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How can an NRI invest in mutual funds in India?

Henil Shah
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How can an NRI invest in mutual funds in India?

In United States, most of the registered mutual fund companies, which have their operations in India, do not generally accept investments from Indians, who are presently living in US as they have to maintain a cap on the number of non-resident investors they can take.


Dodd-Frank Wall Street Reform and Consumer Protection Act of US require fund managers to register with the regulator and follow their rules, in case the fund managers are handling more than 15 US-based investors' account. This means that if a fund house acquires more than 15 NRIs then, they have to get registered with the regulator and follow their rules. Hence, to avoid this, many fund houses don’t generally accept investments from NRIs. Therefore, such NRIs can invest in Indian markets via US-based mutual funds, which are India specific. However, doing so may not give you better diversification benefits as such funds are very limited.


If NRIs wish to invest in India then, they can do so by following a few steps, which are mentioned below. However, before investing, it is very important to know certain legal things.


According to Foreign Exchange Management Act (FEMA) 1999, an NRI is a person, who is either a citizen of India or a person of Indian origin, residing outside India.


As per India’s new rule of residency, if a person has not resided in India for a period of 120 days or more or a person’s stay in India is more than 60 days but less than 120 days in a financial year, even if their stay in India is more than 365 days in a preceding four financial years then, he or she is a non-resident Indian. The required stay has been reduced from 182 days to 120 days. A person also qualifies as an NRI if he has been deputed overseas for more than six months.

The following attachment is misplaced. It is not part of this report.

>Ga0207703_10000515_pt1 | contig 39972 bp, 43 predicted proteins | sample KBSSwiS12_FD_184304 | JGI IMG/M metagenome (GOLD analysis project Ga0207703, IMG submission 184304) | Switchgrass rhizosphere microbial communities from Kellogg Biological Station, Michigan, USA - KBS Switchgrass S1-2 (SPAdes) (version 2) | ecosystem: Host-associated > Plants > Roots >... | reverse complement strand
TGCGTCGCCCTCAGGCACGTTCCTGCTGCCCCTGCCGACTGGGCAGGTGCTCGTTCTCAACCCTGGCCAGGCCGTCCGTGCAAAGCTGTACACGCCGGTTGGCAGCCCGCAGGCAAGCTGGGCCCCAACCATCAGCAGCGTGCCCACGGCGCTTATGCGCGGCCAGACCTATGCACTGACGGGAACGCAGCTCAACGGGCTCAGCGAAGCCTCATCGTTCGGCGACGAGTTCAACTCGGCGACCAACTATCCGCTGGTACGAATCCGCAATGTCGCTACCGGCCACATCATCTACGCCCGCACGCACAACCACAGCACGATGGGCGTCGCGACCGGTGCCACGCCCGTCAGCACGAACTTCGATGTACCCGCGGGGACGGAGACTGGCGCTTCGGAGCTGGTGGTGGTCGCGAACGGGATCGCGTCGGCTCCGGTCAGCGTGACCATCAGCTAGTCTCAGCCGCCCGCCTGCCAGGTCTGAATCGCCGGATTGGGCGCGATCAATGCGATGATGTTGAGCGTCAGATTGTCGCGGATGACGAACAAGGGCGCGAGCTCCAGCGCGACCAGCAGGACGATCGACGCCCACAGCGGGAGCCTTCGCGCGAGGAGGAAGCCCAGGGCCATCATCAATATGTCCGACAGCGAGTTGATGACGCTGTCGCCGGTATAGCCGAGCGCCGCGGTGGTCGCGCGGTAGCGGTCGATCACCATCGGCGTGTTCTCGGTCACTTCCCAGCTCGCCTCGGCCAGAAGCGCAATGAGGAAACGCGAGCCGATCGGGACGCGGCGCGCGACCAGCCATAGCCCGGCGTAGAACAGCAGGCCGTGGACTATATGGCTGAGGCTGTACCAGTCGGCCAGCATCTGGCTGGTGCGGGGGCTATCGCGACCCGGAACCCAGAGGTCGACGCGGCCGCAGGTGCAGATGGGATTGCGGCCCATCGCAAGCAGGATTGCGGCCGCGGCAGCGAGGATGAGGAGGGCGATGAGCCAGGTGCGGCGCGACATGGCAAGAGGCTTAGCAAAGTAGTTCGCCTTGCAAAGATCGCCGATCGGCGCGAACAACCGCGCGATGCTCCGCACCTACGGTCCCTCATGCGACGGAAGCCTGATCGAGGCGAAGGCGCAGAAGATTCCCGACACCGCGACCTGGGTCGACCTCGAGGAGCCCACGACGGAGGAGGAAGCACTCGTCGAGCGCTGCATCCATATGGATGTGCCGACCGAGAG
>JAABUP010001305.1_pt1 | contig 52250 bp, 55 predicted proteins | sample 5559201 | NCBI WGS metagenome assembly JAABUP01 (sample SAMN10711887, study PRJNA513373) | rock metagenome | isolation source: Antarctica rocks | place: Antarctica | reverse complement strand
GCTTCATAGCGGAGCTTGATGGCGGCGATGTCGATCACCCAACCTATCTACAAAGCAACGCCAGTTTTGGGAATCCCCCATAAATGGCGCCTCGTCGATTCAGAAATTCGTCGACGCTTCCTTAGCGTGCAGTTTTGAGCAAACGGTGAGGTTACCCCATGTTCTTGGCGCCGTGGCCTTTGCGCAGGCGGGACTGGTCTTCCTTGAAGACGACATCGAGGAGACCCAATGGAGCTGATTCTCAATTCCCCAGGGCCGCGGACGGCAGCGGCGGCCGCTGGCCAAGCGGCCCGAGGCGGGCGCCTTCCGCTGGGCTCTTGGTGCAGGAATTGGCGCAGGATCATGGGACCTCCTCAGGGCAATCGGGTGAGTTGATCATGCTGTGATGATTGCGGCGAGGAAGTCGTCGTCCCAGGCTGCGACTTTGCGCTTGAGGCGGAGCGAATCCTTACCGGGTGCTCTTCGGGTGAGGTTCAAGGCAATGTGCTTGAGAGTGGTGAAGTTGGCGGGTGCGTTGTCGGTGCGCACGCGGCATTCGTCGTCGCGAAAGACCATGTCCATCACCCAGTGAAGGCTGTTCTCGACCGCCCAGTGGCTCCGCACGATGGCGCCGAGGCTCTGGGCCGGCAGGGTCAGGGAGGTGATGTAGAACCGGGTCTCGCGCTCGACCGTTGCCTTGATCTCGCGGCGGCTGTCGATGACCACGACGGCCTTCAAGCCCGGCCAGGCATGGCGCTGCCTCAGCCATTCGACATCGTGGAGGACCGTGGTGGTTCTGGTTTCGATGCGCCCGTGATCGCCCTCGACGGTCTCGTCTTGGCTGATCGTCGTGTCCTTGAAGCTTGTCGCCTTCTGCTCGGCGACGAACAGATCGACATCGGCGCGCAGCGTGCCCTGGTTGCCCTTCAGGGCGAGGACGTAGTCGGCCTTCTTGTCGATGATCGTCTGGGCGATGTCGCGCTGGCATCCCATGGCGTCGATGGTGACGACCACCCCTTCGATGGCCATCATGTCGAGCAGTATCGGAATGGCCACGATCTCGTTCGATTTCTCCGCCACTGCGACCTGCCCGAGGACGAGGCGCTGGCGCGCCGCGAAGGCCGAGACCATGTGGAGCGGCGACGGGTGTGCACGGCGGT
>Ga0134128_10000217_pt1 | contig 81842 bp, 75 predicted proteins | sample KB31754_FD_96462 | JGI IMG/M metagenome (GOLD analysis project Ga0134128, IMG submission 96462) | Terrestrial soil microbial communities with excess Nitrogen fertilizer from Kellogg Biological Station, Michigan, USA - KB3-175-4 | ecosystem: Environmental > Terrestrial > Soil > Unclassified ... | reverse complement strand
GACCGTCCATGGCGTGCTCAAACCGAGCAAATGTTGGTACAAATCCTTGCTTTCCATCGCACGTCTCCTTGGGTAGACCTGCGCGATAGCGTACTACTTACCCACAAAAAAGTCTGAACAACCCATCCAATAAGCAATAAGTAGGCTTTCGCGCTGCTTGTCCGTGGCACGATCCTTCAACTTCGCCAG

Post understanding the above facts, a question arises as to how to get started with investing? It is important to take note that all the investments that an NRI makes must be in rupee terms. Hence, for this purpose, an NRI needs to open either Non-Resident (External) Rupee Account (NRE Account) or Non-Resident Ordinary Rupee (NRO) Account or Foreign Currency Non-Resident (FCNR) Account with an Indian bank.


If you wish the money that you invested along with gains to be repatriated to your country of residence then, you should open an NRE account. If you wish that the investment that you are making must not get repatriated to your country of residence then, you should open an NRO account and if you wish to hold funds in a foreign currency then, you should open an FCNR account.


There are two ways, through which, one can invest. First, the investment amount can be directly debited from your NRE or NRO account. Second, you as an NRI need to give a rupee cheque or draft from his NRE or NRO account or he may also send a rupee cheque or draft issued by an exchange house abroad, which is drawn on its correspondent bank in India.


Remember, if an investment is made through cheque or draft, then you must attach Foreign Inward Remittance Certificate (FIRC), which is a proof that the payment has been received by an individual from outside the country in a foreign currency or a letter issued by a bank that will confirm the source of funds along with the application form.


When it comes to redemptions, all the redeemed amounts are payable in rupees only. The payment is either made through cheques or even can be directly credited to the NRI investor’s bank account.


As explained earlier, investments along with its appreciation and dividend earnings are fully-repatriable only in the case of NRE and FCNR accounts. In the case of NRO accounts, only the appreciation of investments is repatriable and not the principal amount.

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